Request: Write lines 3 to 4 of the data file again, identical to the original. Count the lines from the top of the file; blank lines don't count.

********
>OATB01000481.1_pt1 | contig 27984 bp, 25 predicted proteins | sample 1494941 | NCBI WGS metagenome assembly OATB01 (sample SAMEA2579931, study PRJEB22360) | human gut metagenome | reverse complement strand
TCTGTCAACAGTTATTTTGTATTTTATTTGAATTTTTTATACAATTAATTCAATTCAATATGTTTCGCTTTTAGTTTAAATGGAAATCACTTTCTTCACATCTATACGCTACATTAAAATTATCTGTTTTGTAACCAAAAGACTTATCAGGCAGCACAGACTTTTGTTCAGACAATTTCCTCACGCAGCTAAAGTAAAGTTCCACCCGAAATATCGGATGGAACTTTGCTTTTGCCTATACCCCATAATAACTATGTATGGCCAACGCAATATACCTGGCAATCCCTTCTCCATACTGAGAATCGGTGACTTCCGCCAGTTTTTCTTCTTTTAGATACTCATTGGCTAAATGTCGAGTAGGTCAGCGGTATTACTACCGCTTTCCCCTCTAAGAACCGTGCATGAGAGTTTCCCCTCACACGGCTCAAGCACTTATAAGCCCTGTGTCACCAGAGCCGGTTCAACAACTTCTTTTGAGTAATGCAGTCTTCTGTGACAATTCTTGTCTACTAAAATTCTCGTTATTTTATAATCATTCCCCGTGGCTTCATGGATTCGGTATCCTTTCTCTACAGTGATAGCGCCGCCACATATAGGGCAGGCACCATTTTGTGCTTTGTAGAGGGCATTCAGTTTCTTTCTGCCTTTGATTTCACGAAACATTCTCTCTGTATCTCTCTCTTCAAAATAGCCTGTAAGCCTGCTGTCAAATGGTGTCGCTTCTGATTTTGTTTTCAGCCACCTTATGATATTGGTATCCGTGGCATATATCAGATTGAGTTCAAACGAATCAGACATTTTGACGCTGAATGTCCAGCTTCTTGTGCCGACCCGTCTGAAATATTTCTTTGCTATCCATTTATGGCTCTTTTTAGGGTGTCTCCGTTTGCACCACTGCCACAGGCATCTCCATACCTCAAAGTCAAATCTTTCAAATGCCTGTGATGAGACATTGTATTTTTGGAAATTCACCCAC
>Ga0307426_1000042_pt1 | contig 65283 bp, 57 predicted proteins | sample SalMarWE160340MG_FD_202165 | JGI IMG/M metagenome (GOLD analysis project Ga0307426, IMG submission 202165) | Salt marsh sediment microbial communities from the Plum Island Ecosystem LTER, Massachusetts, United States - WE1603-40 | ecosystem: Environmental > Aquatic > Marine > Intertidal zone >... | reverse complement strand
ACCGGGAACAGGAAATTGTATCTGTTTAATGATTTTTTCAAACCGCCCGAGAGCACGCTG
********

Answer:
>Ga0307426_1000042_pt1 | contig 65283 bp, 57 predicted proteins | sample SalMarWE160340MG_FD_202165 | JGI IMG/M metagenome (GOLD analysis project Ga0307426, IMG submission 202165) | Salt marsh sediment microbial communities from the Plum Island Ecosystem LTER, Massachusetts, United States - WE1603-40 | ecosystem: Environmental > Aquatic > Marine > Intertidal zone >... | reverse complement strand
ACCGGGAACAGGAAATTGTATCTGTTTAATGATTTTTTCAAACCGCCCGAGAGCACGCTG